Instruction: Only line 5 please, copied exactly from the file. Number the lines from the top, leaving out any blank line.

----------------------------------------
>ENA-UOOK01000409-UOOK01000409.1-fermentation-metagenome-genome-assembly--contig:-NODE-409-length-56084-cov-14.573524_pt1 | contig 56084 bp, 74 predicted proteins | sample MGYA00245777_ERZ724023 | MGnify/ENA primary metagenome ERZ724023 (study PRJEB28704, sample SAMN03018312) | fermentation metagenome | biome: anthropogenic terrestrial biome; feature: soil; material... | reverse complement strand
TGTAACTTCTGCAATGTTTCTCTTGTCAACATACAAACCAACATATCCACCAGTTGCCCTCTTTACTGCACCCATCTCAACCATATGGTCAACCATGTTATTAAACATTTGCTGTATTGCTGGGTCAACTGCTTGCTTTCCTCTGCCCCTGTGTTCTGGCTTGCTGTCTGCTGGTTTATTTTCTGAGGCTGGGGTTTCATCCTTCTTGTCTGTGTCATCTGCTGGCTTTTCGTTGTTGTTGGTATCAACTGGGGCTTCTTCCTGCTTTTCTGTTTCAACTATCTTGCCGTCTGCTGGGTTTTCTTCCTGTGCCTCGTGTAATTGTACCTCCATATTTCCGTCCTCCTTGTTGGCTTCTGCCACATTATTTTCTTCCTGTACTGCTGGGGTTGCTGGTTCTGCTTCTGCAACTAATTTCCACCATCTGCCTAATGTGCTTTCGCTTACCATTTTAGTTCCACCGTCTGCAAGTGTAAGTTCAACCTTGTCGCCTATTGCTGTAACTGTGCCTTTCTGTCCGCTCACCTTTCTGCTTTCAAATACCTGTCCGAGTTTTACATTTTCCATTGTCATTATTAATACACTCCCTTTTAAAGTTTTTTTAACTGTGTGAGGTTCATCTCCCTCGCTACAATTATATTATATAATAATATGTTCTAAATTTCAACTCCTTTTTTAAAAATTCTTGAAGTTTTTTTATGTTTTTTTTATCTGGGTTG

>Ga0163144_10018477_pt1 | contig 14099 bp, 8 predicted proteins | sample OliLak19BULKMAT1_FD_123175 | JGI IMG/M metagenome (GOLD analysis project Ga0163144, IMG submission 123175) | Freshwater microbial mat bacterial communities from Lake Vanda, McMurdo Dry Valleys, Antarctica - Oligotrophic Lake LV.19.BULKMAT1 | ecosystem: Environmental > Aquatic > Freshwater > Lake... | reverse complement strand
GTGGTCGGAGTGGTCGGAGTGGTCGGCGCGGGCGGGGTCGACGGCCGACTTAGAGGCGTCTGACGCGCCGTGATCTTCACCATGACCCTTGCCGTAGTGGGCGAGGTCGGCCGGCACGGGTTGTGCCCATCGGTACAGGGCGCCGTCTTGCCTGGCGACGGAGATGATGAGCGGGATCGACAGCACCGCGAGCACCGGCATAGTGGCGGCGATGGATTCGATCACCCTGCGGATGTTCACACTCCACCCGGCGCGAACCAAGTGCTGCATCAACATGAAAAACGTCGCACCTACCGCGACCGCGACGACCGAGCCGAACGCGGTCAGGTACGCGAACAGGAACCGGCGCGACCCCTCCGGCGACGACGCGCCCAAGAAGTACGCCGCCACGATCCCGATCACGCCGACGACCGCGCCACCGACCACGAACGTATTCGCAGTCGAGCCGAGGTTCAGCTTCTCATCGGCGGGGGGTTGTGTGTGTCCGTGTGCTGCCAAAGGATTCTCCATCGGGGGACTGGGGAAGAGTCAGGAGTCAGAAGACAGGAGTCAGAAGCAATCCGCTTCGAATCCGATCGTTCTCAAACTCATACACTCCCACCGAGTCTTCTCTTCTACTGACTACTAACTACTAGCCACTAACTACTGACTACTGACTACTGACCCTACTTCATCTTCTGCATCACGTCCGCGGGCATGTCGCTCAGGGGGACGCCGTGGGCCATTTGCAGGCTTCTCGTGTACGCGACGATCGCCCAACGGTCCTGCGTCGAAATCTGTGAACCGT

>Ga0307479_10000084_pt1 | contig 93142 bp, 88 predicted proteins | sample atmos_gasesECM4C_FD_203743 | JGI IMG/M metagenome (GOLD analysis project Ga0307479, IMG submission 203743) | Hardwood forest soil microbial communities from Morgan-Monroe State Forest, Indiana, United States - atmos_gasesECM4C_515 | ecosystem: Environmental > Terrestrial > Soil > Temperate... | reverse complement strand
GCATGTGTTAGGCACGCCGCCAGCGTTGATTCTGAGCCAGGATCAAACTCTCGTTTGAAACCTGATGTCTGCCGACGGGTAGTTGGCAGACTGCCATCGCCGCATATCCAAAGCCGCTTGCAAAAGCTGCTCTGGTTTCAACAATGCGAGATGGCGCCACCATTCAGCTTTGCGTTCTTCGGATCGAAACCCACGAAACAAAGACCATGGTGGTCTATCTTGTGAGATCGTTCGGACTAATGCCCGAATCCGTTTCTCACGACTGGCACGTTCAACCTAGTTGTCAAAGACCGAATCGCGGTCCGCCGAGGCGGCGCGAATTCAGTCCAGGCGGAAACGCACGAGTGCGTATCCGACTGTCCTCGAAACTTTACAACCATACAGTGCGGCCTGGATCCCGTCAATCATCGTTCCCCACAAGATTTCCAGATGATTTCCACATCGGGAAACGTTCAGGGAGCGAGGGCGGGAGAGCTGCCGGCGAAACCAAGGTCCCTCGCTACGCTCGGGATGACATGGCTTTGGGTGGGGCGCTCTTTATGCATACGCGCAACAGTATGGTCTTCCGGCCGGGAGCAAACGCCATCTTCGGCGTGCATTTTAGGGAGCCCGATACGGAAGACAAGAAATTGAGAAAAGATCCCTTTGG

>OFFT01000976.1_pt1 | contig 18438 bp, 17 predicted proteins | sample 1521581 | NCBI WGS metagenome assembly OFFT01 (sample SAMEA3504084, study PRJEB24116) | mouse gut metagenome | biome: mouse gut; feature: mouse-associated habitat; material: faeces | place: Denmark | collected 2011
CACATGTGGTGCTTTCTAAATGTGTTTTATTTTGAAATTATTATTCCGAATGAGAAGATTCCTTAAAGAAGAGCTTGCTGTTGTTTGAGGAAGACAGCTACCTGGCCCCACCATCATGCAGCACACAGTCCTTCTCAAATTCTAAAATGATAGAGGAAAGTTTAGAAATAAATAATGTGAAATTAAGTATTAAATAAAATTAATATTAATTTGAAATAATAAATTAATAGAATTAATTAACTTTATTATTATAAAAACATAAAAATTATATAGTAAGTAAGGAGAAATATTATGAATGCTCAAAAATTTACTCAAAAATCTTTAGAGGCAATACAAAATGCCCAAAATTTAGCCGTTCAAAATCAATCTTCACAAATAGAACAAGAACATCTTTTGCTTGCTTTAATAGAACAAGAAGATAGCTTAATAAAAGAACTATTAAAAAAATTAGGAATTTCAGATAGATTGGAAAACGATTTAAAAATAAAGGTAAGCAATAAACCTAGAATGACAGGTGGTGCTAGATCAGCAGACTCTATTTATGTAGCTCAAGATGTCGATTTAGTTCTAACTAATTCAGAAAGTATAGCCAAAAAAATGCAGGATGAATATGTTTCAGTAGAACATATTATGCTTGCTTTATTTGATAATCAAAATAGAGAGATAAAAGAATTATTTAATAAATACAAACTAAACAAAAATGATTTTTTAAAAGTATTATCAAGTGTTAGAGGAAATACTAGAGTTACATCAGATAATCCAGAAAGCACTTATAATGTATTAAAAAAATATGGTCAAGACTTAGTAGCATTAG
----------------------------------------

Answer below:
>Ga0307479_10000084_pt1 | contig 93142 bp, 88 predicted proteins | sample atmos_gasesECM4C_FD_203743 | JGI IMG/M metagenome (GOLD analysis project Ga0307479, IMG submission 203743) | Hardwood forest soil microbial communities from Morgan-Monroe State Forest, Indiana, United States - atmos_gasesECM4C_515 | ecosystem: Environmental > Terrestrial > Soil > Temperate... | reverse complement strand